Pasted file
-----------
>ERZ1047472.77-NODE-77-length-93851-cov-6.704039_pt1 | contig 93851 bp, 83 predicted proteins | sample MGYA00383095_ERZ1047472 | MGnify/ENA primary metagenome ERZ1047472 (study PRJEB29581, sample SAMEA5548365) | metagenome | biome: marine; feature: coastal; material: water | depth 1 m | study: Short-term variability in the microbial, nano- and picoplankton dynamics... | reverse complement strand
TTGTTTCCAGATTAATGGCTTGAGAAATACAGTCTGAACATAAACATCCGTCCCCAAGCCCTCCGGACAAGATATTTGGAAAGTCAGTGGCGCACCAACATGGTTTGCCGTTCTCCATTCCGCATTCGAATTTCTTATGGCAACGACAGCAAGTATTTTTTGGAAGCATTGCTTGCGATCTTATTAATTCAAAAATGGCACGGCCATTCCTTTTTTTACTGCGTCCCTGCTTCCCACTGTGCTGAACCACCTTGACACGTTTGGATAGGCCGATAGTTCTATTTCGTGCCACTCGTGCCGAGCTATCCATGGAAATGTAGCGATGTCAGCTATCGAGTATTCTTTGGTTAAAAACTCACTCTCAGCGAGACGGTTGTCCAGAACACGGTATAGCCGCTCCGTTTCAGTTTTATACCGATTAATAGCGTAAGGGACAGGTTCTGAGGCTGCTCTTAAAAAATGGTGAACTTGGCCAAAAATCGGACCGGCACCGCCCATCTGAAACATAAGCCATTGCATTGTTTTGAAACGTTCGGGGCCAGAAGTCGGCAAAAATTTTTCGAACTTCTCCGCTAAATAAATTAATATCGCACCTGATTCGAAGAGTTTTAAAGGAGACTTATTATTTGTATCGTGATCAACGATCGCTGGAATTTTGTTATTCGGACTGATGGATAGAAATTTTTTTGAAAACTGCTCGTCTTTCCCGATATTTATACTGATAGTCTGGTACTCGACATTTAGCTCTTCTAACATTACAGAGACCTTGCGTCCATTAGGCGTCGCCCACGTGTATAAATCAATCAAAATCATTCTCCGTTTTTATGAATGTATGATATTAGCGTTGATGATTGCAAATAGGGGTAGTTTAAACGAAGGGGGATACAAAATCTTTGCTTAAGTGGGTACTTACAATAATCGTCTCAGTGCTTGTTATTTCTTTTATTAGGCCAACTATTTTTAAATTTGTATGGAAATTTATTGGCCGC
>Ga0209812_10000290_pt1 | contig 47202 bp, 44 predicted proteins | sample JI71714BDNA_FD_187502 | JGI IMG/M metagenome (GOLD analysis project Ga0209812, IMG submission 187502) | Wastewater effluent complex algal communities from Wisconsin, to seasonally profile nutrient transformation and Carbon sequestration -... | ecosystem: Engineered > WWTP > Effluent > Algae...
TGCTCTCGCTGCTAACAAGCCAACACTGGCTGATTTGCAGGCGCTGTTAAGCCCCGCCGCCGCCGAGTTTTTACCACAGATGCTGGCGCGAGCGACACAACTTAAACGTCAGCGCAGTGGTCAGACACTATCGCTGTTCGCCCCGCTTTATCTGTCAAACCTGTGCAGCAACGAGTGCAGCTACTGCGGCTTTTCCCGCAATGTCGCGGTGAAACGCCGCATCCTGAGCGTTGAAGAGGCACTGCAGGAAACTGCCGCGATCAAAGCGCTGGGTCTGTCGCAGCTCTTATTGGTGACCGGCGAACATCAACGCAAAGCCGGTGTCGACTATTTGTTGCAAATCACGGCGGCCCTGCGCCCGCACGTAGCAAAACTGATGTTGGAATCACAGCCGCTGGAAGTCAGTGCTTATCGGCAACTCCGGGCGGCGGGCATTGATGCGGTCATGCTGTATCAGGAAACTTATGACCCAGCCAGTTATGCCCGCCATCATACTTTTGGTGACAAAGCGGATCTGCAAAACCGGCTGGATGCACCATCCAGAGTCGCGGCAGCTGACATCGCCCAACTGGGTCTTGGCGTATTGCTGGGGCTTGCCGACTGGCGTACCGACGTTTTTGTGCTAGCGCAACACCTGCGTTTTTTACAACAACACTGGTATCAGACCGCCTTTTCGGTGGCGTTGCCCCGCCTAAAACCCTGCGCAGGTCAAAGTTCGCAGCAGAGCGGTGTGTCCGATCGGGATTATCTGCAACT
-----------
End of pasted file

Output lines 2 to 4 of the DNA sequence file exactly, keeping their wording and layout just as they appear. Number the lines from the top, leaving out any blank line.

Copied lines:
TTGTTTCCAGATTAATGGCTTGAGAAATACAGTCTGAACATAAACATCCGTCCCCAAGCCCTCCGGACAAGATATTTGGAAAGTCAGTGGCGCACCAACATGGTTTGCCGTTCTCCATTCCGCATTCGAATTTCTTATGGCAACGACAGCAAGTATTTTTTGGAAGCATTGCTTGCGATCTTATTAATTCAAAAATGGCACGGCCATTCCTTTTTTTACTGCGTCCCTGCTTCCCACTGTGCTGAACCACCTTGACACGTTTGGATAGGCCGATAGTTCTATTTCGTGCCACTCGTGCCGAGCTATCCATGGAAATGTAGCGATGTCAGCTATCGAGTATTCTTTGGTTAAAAACTCACTCTCAGCGAGACGGTTGTCCAGAACACGGTATAGCCGCTCCGTTTCAGTTTTATACCGATTAATAGCGTAAGGGACAGGTTCTGAGGCTGCTCTTAAAAAATGGTGAACTTGGCCAAAAATCGGACCGGCACCGCCCATCTGAAACATAAGCCATTGCATTGTTTTGAAACGTTCGGGGCCAGAAGTCGGCAAAAATTTTTCGAACTTCTCCGCTAAATAAATTAATATCGCACCTGATTCGAAGAGTTTTAAAGGAGACTTATTATTTGTATCGTGATCAACGATCGCTGGAATTTTGTTATTCGGACTGATGGATAGAAATTTTTTTGAAAACTGCTCGTCTTTCCCGATATTTATACTGATAGTCTGGTACTCGACATTTAGCTCTTCTAACATTACAGAGACCTTGCGTCCATTAGGCGTCGCCCACGTGTATAAATCAATCAAAATCATTCTCCGTTTTTATGAATGTATGATATTAGCGTTGATGATTGCAAATAGGGGTAGTTTAAACGAAGGGGGATACAAAATCTTTGCTTAAGTGGGTACTTACAATAATCGTCTCAGTGCTTGTTATTTCTTTTATTAGGCCAACTATTTTTAAATTTGTATGGAAATTTATTGGCCGC
>Ga0209812_10000290_pt1 | contig 47202 bp, 44 predicted proteins | sample JI71714BDNA_FD_187502 | JGI IMG/M metagenome (GOLD analysis project Ga0209812, IMG submission 187502) | Wastewater effluent complex algal communities from Wisconsin, to seasonally profile nutrient transformation and Carbon sequestration -... | ecosystem: Engineered > WWTP > Effluent > Algae...
TGCTCTCGCTGCTAACAAGCCAACACTGGCTGATTTGCAGGCGCTGTTAAGCCCCGCCGCCGCCGAGTTTTTACCACAGATGCTGGCGCGAGCGACACAACTTAAACGTCAGCGCAGTGGTCAGACACTATCGCTGTTCGCCCCGCTTTATCTGTCAAACCTGTGCAGCAACGAGTGCAGCTACTGCGGCTTTTCCCGCAATGTCGCGGTGAAACGCCGCATCCTGAGCGTTGAAGAGGCACTGCAGGAAACTGCCGCGATCAAAGCGCTGGGTCTGTCGCAGCTCTTATTGGTGACCGGCGAACATCAACGCAAAGCCGGTGTCGACTATTTGTTGCAAATCACGGCGGCCCTGCGCCCGCACGTAGCAAAACTGATGTTGGAATCACAGCCGCTGGAAGTCAGTGCTTATCGGCAACTCCGGGCGGCGGGCATTGATGCGGTCATGCTGTATCAGGAAACTTATGACCCAGCCAGTTATGCCCGCCATCATACTTTTGGTGACAAAGCGGATCTGCAAAACCGGCTGGATGCACCATCCAGAGTCGCGGCAGCTGACATCGCCCAACTGGGTCTTGGCGTATTGCTGGGGCTTGCCGACTGGCGTACCGACGTTTTTGTGCTAGCGCAACACCTGCGTTTTTTACAACAACACTGGTATCAGACCGCCTTTTCGGTGGCGTTGCCCCGCCTAAAACCCTGCGCAGGTCAAAGTTCGCAGCAGAGCGGTGTGTCCGATCGGGATTATCTGCAACT